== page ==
It was my mum’s significant birthday, worthy of celebrating with a completely over-the-top thirteen course dinner. I am not an athletic person, I can’t run marathons or participate in grand finals. I’m not very musical. I drive a seven-seater beast with bird crap on the windows. I am not fashion model and I have fuzzy hair. If I can’t show off in the kitchen, there is pretty much nowhere I can show off.

I decided to show off with this.
Yes, I even laminated the menu. Show off.

I can’t take credit for all thirteen courses. The last five are courtesy of my sister who was on dessert and kids duties. The kids got little red sausages and ravioli and we ate bouillabaisse en papillote.

Actually, we had fish stew.

Actually we had giant-baby-octopus-stew-with-a-sliver-of-fish-stew. Nummy.

The recipe calls for an assortment of goodies from the sea: mussels, prawns, scallops, squid rings, baby octopus and pink snapper. This is baked in tomato sugo and white wine and flavoured with garlic, chilli and fresh herbs.
But this was going to be the final savoury course and I didn’t want my guests to be overwhelmed by the cast of Finding Nemo and The Little Mermaid having a party on their plate, so when I went to the fishmonger to buy my ingredients I began making a few changes to the recipe.

The first to go were the scallops, based on the fact I was already dishing them up with the chilled avocado soup.
My soup was a huge success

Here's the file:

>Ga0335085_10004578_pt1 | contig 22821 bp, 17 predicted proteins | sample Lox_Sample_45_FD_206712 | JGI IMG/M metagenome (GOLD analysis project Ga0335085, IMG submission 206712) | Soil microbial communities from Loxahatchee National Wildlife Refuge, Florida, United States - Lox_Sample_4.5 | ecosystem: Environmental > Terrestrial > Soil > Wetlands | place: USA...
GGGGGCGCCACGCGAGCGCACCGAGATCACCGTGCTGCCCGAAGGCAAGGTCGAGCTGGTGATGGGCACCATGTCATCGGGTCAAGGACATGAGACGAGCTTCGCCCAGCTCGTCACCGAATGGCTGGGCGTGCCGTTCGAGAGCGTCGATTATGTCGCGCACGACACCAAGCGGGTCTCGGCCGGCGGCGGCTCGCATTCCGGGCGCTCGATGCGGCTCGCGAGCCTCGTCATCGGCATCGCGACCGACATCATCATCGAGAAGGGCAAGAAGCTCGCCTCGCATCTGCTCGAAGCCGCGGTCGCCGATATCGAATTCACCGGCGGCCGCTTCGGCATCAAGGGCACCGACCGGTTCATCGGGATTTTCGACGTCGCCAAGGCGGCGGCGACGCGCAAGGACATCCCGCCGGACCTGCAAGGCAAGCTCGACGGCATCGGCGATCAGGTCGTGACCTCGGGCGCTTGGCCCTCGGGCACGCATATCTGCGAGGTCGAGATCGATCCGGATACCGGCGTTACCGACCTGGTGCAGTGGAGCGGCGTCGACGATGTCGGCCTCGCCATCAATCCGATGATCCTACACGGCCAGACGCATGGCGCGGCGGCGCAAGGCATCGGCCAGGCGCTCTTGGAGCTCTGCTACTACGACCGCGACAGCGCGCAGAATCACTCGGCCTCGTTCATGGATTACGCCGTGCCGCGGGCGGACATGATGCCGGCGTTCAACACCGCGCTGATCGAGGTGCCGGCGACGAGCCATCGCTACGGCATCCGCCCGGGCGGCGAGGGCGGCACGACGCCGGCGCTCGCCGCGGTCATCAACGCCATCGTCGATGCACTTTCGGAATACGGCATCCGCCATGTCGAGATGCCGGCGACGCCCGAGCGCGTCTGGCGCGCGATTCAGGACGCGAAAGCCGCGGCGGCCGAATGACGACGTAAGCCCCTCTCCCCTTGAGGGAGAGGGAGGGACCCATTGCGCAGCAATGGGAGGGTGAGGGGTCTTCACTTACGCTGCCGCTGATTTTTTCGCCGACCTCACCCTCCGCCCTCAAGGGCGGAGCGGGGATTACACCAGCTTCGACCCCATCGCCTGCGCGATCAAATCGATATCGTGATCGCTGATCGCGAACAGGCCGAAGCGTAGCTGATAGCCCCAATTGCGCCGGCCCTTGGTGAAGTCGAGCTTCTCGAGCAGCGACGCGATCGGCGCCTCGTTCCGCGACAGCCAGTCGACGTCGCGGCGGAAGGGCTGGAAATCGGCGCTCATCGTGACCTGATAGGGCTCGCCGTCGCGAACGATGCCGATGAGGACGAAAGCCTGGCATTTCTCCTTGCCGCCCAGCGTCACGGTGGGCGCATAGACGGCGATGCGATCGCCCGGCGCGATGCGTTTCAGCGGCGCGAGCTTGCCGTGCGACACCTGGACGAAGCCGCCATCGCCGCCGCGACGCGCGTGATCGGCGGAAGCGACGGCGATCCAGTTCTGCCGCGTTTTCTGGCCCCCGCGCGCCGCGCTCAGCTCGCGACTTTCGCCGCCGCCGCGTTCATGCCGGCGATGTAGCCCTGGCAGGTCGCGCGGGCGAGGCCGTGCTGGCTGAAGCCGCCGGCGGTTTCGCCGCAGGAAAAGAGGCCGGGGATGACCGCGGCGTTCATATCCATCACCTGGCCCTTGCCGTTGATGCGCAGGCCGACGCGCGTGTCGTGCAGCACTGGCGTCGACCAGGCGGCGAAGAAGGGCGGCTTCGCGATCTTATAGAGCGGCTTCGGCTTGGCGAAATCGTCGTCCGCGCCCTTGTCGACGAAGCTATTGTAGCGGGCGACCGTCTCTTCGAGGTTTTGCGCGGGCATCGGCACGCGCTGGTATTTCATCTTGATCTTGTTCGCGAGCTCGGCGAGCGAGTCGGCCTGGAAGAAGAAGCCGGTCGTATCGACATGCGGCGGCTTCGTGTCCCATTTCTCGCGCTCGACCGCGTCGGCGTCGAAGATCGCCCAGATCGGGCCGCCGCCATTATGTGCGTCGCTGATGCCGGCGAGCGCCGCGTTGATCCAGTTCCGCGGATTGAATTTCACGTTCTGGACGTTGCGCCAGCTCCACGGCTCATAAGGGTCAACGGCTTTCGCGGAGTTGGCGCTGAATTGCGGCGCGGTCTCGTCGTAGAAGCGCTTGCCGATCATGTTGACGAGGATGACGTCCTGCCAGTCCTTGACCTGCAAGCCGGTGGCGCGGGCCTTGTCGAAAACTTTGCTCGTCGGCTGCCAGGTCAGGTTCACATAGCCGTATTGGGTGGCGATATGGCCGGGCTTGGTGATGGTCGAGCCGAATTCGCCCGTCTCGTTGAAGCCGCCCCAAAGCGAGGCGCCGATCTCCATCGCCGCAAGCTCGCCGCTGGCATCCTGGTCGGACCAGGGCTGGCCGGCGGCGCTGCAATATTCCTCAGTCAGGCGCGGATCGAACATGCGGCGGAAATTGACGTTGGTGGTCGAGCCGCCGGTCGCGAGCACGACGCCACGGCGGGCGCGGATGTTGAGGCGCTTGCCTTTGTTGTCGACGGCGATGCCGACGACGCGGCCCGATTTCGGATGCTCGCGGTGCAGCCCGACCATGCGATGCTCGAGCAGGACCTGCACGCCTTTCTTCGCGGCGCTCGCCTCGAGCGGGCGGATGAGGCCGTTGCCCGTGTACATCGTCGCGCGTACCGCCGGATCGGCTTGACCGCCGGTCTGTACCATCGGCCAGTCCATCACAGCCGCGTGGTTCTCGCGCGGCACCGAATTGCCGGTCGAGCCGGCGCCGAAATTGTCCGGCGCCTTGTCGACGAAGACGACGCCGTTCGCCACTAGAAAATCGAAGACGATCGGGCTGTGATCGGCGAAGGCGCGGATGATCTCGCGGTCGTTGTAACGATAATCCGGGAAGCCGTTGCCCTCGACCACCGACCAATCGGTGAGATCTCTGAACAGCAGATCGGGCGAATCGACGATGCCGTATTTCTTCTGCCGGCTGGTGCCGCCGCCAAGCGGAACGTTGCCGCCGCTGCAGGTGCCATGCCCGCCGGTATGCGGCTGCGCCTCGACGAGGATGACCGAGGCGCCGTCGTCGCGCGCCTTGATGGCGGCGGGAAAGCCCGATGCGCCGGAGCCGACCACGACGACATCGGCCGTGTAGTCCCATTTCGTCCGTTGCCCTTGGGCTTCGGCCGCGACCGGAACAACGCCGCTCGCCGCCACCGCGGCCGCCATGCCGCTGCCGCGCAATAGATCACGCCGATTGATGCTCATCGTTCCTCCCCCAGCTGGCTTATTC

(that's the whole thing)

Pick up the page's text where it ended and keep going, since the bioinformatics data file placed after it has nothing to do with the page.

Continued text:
Next to be deleted were the mussels because Mum doesn’t like them and I figured if it was her birthday, there was no point serving up things she doesn’t like.

The Boatshed (I drool just thinking about that place) doesn’t ‘do’ squid rings but they did have some extraordinary baby octopus. It wasn’t until I got home and unwrapped my packages that I discovered that my babies were more like tweenies. Oh well.
Ooo la la, I'm feeling so French today

Deluding myself I was on a cooking show, I cut all my ingredients and put them in little bowls. Mise en plus, I believe is the technical term. See. I know stuff.

Looking at my show-offy menu I realised there weren’t many vegetables on offer. In fact, it was going to be a meat-fest, so in a half-hearted attempt to be balanced I added some zucchini and leek rings to my packaged.

So began the laborious job of making eight parcels of double-layered alfoil lined with baking paper, then layering the ingredients inside, before tying with twine.
Yes, I think that is an octopus tentacle pressed against the paper